Swiss team 'weighs' in at PennApps Hackathon
The ETH Zurich team's app built off of success they had in Penn's January Hackathon
September 8, 2013, 7:21 pm · Updated September 8, 2013, 8:40 pm·
Carolyn Lim | DP
8:30 p.m., Friday — The hack just started. Though just off a flight from Switzerland, the team from ETH Zurich had already arrived at their desks in the Engineering Quad early.
“We are still in jet lag,” said Jorim Jaggi, student at ETH and a member of the team.
Having won second place at January’s hackathon with their Android app Virtual Perspective – using a phone to capture an object and view it in 3D — this time they plan on picking up something more challenging.
The new Android app they are building, called Weighly, will weigh material in a container by using a phone to capture it and use advanced computer vision algorithm to calculate the volume and weight. It is designed to function as a mobile kitchen scale.
“People usually don’t bring a scale with them,” said Selim Cinek, another team member. “So we thought of the idea — what if people just want to pull out their phone and weigh how much is in their bowl?”
“It definitely gave us more pressure,” Jaggi said when asked about last year’s placing. “We are doing a lot of research to make sure it works.”
11:00 p.m., Friday — “It’s 5:00 a.m. in Switzerland right now.” Selim Cinek held up his tablet. However, it wasn’t a good time for him to go to sleep, because the team had run into a problem.
“We wanted to construct a 3D model of the bowl and the fluid in it on your app by scanning with your camera,” said Jaggi. “In theory it will work, but when coding it into practice, the model doesn’t come through.”
“Busy,” Christian Reiter said when asked for one word to describe their current feeling as he lay back into his chair.
2:00 p.m., Saturday — Adrian Roos and Selim Cinek tested their algorithm by scanning a bowl with liquid using their tablet. On the screen, the camera accurately captured the edge of the liquid in the bowl with green circles, and sent data into the backstage.
“When the 3D model didn’t work, we came up with the idea of a computational method around 6 or 7 in the morning – just calculating the volume without actually building a model,” said Jaggi. “It sounds very similar but it’s a different approach.”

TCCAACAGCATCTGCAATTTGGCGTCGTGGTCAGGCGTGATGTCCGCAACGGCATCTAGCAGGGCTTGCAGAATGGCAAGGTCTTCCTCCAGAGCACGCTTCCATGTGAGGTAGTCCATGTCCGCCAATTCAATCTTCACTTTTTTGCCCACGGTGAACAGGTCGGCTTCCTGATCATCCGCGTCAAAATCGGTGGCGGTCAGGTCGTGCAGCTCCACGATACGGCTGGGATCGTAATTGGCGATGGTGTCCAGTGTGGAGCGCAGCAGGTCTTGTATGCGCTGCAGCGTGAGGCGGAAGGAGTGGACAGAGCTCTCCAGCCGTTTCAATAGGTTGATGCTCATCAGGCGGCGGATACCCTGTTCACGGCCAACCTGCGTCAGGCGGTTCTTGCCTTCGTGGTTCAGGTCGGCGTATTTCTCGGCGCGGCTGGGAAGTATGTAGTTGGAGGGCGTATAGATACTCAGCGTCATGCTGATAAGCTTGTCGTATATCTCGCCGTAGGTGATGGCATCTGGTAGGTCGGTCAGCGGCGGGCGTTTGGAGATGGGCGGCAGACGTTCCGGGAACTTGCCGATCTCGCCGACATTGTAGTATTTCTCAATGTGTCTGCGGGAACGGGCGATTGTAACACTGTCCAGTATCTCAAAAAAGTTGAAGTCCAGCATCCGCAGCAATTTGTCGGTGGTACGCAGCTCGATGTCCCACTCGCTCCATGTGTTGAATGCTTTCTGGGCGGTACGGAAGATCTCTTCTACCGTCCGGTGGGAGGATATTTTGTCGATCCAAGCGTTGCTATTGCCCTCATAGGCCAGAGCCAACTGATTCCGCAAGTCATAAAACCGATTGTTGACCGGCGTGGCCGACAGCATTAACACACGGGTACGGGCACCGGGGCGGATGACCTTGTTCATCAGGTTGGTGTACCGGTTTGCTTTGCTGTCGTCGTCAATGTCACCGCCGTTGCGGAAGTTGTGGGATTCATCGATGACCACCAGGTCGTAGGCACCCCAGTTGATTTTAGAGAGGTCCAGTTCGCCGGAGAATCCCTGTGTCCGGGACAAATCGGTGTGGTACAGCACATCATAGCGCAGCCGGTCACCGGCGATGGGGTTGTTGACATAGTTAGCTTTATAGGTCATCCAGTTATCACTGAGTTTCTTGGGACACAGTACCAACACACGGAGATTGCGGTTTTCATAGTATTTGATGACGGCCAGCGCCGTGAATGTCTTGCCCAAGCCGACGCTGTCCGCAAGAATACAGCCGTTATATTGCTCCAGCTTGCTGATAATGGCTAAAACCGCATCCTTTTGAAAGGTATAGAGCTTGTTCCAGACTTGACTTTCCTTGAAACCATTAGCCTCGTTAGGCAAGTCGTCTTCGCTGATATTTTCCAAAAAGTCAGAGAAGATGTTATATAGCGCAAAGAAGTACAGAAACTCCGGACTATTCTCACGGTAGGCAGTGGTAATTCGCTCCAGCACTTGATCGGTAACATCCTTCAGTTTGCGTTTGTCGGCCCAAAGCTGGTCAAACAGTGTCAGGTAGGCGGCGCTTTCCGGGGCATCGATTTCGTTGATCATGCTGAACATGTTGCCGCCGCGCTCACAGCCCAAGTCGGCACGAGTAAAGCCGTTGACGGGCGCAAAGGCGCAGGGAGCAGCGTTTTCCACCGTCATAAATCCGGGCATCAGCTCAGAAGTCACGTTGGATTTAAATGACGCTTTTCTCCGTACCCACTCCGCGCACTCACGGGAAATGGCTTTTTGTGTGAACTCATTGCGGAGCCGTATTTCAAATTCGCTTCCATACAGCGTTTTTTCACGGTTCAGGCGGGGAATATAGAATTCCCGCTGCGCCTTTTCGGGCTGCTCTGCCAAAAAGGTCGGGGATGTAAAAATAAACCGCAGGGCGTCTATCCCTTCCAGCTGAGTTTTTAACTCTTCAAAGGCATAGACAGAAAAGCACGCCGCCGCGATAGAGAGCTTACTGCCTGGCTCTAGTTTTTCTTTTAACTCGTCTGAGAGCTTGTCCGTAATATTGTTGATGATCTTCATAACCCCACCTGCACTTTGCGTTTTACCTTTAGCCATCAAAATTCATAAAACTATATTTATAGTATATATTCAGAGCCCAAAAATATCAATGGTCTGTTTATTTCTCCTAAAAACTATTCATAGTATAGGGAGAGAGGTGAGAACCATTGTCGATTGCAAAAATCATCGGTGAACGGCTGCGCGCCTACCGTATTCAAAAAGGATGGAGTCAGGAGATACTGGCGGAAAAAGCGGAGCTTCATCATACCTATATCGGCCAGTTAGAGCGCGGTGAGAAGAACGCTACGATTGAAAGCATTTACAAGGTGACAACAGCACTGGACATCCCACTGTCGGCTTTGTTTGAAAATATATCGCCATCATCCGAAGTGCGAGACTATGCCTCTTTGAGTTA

7:00 p.m., Saturday — The team was running another test with the algorithm, but this time they put rice in the bowl.
“We are almost done. The basic structure is already set up. We just have a lot of polishing to do,” said Jaggi. “We want to make sure it works for different cases – fluid, rice, sugar … anything.”
They worked to adjust the app to different type of bowls.
“We brought all these different bowls here for testing,” he said, and pointed to several colorful bowls on the table. “They each have different shapes and marks — in this way, we can see whether the app can capture the edge of the fluid regardless of [the bowl’s] color, shape or pattern.”
12:00 a.m., Sunday — The team finished the app and prepared for their demo video. In the past, each team needed to do two demos on Sunday — one to the judges and one to the companies. This year, everyone needs to submit a video for the judges’ decision.
“I would prefer live demo,” said Cinek. “We now need to spend another two hours making the video, while they could have been used for coding.”
The team thinks that their app is more a theoretical exploration than a practical product to put into the market.
“This is more of a proof of concept,” said Jaggi. “We want to prove that this concept of measuring weight using a phone camera and computer vision algorithm [is] applicable. Once this concept works, there are a lot more to build on in the future.”
12:00 p.m., Sunday — The team presented its app during the company demo in the Palestra, explaining its nuances and showing off its features.
The group enjoyed the weekend of coding, and considered it more important to have been able to build such an app to prove their concept than to have won top prizes. This year, the team made it into the finals but not the top three.
“What we tried to do this time is more technically challenging — we ran into a lot of difficulty in the middle, while last time it went very smoothly,” said Cinek. “This was an experiment, but we are very glad that it works.”